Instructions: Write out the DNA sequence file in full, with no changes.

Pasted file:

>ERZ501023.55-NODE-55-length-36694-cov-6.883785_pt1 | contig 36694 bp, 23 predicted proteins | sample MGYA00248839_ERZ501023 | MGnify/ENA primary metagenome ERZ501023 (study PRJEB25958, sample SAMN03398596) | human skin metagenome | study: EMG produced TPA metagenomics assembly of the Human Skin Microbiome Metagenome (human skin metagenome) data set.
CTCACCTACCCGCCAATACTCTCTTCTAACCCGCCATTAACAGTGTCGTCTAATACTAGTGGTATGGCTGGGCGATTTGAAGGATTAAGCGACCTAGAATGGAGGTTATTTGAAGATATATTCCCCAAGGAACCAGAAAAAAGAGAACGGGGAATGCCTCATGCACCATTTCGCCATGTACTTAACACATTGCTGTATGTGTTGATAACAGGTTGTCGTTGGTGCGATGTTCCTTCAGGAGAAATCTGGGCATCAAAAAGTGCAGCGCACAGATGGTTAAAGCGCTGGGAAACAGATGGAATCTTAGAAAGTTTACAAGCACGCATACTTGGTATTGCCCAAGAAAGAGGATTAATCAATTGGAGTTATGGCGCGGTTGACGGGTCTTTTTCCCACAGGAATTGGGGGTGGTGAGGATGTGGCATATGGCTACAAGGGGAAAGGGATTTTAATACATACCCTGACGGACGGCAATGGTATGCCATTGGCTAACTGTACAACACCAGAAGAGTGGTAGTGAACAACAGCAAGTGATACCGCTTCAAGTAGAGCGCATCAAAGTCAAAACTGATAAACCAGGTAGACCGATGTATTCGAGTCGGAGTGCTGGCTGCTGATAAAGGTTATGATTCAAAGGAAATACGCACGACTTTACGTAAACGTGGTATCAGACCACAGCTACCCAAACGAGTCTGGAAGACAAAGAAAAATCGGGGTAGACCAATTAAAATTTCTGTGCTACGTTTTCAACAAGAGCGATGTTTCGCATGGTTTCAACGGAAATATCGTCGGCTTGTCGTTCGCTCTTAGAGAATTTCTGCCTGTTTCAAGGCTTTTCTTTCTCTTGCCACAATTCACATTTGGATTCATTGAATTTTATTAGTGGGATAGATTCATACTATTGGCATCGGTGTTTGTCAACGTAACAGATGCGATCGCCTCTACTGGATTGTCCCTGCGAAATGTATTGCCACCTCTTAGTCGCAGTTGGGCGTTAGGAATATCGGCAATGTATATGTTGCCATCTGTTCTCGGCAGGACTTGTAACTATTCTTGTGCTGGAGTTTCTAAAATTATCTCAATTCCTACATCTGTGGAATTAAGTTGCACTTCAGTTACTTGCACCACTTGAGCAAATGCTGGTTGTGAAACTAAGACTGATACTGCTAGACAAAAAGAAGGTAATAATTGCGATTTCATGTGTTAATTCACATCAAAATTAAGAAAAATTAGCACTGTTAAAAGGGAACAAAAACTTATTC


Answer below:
>ERZ501023.55-NODE-55-length-36694-cov-6.883785_pt1 | contig 36694 bp, 23 predicted proteins | sample MGYA00248839_ERZ501023 | MGnify/ENA primary metagenome ERZ501023 (study PRJEB25958, sample SAMN03398596) | human skin metagenome | study: EMG produced TPA metagenomics assembly of the Human Skin Microbiome Metagenome (human skin metagenome) data set.
CTCACCTACCCGCCAATACTCTCTTCTAACCCGCCATTAACAGTGTCGTCTAATACTAGTGGTATGGCTGGGCGATTTGAAGGATTAAGCGACCTAGAATGGAGGTTATTTGAAGATATATTCCCCAAGGAACCAGAAAAAAGAGAACGGGGAATGCCTCATGCACCATTTCGCCATGTACTTAACACATTGCTGTATGTGTTGATAACAGGTTGTCGTTGGTGCGATGTTCCTTCAGGAGAAATCTGGGCATCAAAAAGTGCAGCGCACAGATGGTTAAAGCGCTGGGAAACAGATGGAATCTTAGAAAGTTTACAAGCACGCATACTTGGTATTGCCCAAGAAAGAGGATTAATCAATTGGAGTTATGGCGCGGTTGACGGGTCTTTTTCCCACAGGAATTGGGGGTGGTGAGGATGTGGCATATGGCTACAAGGGGAAAGGGATTTTAATACATACCCTGACGGACGGCAATGGTATGCCATTGGCTAACTGTACAACACCAGAAGAGTGGTAGTGAACAACAGCAAGTGATACCGCTTCAAGTAGAGCGCATCAAAGTCAAAACTGATAAACCAGGTAGACCGATGTATTCGAGTCGGAGTGCTGGCTGCTGATAAAGGTTATGATTCAAAGGAAATACGCACGACTTTACGTAAACGTGGTATCAGACCACAGCTACCCAAACGAGTCTGGAAGACAAAGAAAAATCGGGGTAGACCAATTAAAATTTCTGTGCTACGTTTTCAACAAGAGCGATGTTTCGCATGGTTTCAACGGAAATATCGTCGGCTTGTCGTTCGCTCTTAGAGAATTTCTGCCTGTTTCAAGGCTTTTCTTTCTCTTGCCACAATTCACATTTGGATTCATTGAATTTTATTAGTGGGATAGATTCATACTATTGGCATCGGTGTTTGTCAACGTAACAGATGCGATCGCCTCTACTGGATTGTCCCTGCGAAATGTATTGCCACCTCTTAGTCGCAGTTGGGCGTTAGGAATATCGGCAATGTATATGTTGCCATCTGTTCTCGGCAGGACTTGTAACTATTCTTGTGCTGGAGTTTCTAAAATTATCTCAATTCCTACATCTGTGGAATTAAGTTGCACTTCAGTTACTTGCACCACTTGAGCAAATGCTGGTTGTGAAACTAAGACTGATACTGCTAGACAAAAAGAAGGTAATAATTGCGATTTCATGTGTTAATTCACATCAAAATTAAGAAAAATTAGCACTGTTAAAAGGGAACAAAAACTTATTC